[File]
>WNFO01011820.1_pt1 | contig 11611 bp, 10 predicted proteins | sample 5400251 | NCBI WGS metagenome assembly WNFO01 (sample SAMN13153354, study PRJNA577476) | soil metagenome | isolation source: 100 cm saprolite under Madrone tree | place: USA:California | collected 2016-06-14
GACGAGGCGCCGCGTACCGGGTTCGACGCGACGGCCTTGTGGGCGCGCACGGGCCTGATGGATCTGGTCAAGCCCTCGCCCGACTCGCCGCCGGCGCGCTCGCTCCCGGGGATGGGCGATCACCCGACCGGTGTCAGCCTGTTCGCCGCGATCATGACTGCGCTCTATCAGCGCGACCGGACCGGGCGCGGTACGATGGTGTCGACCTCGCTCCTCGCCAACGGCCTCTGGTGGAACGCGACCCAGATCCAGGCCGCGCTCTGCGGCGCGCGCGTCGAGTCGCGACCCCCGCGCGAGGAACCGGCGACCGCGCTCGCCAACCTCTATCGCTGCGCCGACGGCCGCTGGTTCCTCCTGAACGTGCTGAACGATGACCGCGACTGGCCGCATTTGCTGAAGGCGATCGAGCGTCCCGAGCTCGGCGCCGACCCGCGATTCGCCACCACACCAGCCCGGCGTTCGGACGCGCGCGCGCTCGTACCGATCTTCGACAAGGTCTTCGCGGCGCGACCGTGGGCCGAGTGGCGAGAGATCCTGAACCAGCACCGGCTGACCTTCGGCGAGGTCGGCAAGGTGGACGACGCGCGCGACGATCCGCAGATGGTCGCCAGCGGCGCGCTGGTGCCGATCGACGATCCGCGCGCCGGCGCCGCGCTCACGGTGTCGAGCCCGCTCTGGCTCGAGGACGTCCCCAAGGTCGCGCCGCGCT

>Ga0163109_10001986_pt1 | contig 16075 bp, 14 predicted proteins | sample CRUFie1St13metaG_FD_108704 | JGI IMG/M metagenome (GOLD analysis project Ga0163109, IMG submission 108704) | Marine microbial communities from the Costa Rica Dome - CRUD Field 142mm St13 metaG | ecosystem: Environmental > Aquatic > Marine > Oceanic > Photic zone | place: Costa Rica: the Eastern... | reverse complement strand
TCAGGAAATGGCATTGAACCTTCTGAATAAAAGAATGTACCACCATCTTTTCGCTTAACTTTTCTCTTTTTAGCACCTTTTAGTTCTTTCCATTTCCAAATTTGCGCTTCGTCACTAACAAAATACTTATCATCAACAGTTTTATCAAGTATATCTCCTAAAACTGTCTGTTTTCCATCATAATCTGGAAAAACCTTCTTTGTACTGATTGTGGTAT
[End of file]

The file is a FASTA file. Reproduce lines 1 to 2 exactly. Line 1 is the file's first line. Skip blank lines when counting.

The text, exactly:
>WNFO01011820.1_pt1 | contig 11611 bp, 10 predicted proteins | sample 5400251 | NCBI WGS metagenome assembly WNFO01 (sample SAMN13153354, study PRJNA577476) | soil metagenome | isolation source: 100 cm saprolite under Madrone tree | place: USA:California | collected 2016-06-14
GACGAGGCGCCGCGTACCGGGTTCGACGCGACGGCCTTGTGGGCGCGCACGGGCCTGATGGATCTGGTCAAGCCCTCGCCCGACTCGCCGCCGGCGCGCTCGCTCCCGGGGATGGGCGATCACCCGACCGGTGTCAGCCTGTTCGCCGCGATCATGACTGCGCTCTATCAGCGCGACCGGACCGGGCGCGGTACGATGGTGTCGACCTCGCTCCTCGCCAACGGCCTCTGGTGGAACGCGACCCAGATCCAGGCCGCGCTCTGCGGCGCGCGCGTCGAGTCGCGACCCCCGCGCGAGGAACCGGCGACCGCGCTCGCCAACCTCTATCGCTGCGCCGACGGCCGCTGGTTCCTCCTGAACGTGCTGAACGATGACCGCGACTGGCCGCATTTGCTGAAGGCGATCGAGCGTCCCGAGCTCGGCGCCGACCCGCGATTCGCCACCACACCAGCCCGGCGTTCGGACGCGCGCGCGCTCGTACCGATCTTCGACAAGGTCTTCGCGGCGCGACCGTGGGCCGAGTGGCGAGAGATCCTGAACCAGCACCGGCTGACCTTCGGCGAGGTCGGCAAGGTGGACGACGCGCGCGACGATCCGCAGATGGTCGCCAGCGGCGCGCTGGTGCCGATCGACGATCCGCGCGCCGGCGCCGCGCTCACGGTGTCGAGCCCGCTCTGGCTCGAGGACGTCCCCAAGGTCGCGCCGCGCT